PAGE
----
By Donna Westfall – November 1, 2016 –
Laws in Canada have been very similar to laws in the United States regarding marijuana. The Federal government puts a kibosh on marijuana but the States do what they want and many have legalized medical use of marijuana where almost anyone can pay a fee and get a license. It’s been a quandary though resulting in arrests, imprisonment and confiscation of plants and materials.
Canada was the first nation to legalize medical use of marijuana in 2001. Now, the current Canadian Government has officially recommended legalization and regulation of marijuana for recreational use. There is legislation being drafted that will allow marijuana to be sold in a similar way to alcohol and expected to start sometime in 2017.
According to Marijuanamedica.com, “Canada is set to legalize cannabis next year – sparking a multi-billion dollar industry that will overtake alcohol sales, a new study suggests. The decision could kick-start the economy and eclipse the combined sales of beer, wine and spirits, according to the report from consulting firm Deloitte.”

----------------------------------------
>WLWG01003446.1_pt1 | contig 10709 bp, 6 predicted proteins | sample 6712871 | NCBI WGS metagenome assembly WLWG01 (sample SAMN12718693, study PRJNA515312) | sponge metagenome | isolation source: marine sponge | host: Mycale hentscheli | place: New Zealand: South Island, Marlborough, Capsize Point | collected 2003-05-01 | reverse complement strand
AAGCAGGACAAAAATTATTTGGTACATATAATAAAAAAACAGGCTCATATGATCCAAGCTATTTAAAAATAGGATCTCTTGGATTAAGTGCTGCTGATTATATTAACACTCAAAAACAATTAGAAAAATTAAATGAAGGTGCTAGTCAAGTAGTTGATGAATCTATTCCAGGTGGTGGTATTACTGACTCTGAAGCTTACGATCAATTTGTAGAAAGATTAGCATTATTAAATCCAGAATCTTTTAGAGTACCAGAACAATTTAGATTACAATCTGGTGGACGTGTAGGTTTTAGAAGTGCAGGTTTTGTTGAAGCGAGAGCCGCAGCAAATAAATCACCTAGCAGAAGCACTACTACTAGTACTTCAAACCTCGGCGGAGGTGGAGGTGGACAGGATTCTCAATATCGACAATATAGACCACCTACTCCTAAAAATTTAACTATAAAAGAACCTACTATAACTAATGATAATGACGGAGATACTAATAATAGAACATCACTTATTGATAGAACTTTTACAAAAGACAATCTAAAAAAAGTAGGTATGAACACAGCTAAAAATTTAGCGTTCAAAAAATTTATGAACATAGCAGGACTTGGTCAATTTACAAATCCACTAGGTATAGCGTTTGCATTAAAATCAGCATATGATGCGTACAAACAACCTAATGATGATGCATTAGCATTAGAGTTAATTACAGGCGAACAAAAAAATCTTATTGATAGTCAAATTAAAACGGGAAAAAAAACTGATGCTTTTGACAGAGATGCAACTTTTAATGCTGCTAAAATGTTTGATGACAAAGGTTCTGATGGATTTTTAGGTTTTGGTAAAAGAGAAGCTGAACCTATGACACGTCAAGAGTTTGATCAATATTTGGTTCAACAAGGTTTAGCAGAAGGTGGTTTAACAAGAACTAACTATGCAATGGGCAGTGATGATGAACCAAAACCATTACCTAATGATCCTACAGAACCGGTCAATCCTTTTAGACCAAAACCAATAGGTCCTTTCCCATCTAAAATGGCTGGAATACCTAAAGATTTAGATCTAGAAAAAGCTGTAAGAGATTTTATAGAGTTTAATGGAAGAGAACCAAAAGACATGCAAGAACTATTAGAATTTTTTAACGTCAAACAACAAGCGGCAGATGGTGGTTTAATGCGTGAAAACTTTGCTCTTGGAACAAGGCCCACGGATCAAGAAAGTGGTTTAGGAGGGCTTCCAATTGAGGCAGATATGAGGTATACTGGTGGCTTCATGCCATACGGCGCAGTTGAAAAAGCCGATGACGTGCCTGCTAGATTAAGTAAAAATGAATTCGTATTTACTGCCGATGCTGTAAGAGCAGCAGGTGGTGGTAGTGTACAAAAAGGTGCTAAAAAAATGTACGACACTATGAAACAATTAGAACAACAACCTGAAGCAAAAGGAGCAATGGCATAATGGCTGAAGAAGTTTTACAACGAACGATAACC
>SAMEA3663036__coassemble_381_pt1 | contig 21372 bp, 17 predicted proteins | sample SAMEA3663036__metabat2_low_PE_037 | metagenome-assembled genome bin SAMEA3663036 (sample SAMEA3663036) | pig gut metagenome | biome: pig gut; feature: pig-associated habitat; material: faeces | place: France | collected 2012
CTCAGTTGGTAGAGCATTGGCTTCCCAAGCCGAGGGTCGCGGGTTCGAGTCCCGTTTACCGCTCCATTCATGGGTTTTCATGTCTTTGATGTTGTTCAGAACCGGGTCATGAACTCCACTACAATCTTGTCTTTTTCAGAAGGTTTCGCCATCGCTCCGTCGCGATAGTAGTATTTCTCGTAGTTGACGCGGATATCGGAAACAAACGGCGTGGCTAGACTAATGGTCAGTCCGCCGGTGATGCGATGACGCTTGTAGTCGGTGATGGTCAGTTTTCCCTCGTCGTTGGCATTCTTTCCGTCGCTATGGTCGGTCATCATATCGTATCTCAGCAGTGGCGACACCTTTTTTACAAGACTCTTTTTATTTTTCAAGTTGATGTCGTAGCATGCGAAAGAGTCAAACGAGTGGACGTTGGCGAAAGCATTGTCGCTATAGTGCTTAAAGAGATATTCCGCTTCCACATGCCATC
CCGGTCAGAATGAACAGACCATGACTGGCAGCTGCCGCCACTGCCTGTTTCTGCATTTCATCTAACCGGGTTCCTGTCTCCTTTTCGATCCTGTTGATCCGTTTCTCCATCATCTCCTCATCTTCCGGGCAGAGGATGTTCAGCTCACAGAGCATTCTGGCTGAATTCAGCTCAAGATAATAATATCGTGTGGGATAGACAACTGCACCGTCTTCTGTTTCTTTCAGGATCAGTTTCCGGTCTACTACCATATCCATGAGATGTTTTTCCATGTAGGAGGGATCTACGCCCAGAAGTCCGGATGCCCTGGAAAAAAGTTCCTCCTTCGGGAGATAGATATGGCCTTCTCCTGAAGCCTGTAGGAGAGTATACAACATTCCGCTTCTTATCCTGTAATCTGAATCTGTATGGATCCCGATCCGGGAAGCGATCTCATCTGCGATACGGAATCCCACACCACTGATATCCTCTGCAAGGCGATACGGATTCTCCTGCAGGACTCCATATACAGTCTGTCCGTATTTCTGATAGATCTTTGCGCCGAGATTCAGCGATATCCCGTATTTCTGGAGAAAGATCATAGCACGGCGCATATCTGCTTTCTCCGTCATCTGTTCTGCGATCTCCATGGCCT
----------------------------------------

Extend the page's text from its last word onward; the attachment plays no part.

One thought on “Canada set to legalize marijuana in 2017?”
It’s funny because of the following story published just a few weeks ago:
“A high-ranking Canadian official last week slammed the “ludicrous” decision of U.S. border agents to permanently deny entry to a Canadian man who admitted to using marijuana years before he attempted to visit the U.S.
The CBC reported that Matthew Harvey, a Canadian medical marijuana cardholder, was permanently banned from the U.S. in 2014 after telling customs agents that he had smoked marijuana recreationally before obtaining his medical card. Harvey was not carrying any marijuana at the time of his detainment at the border.”
Canadian official slams marijuana policy on U.S. border as ‘ludicrous’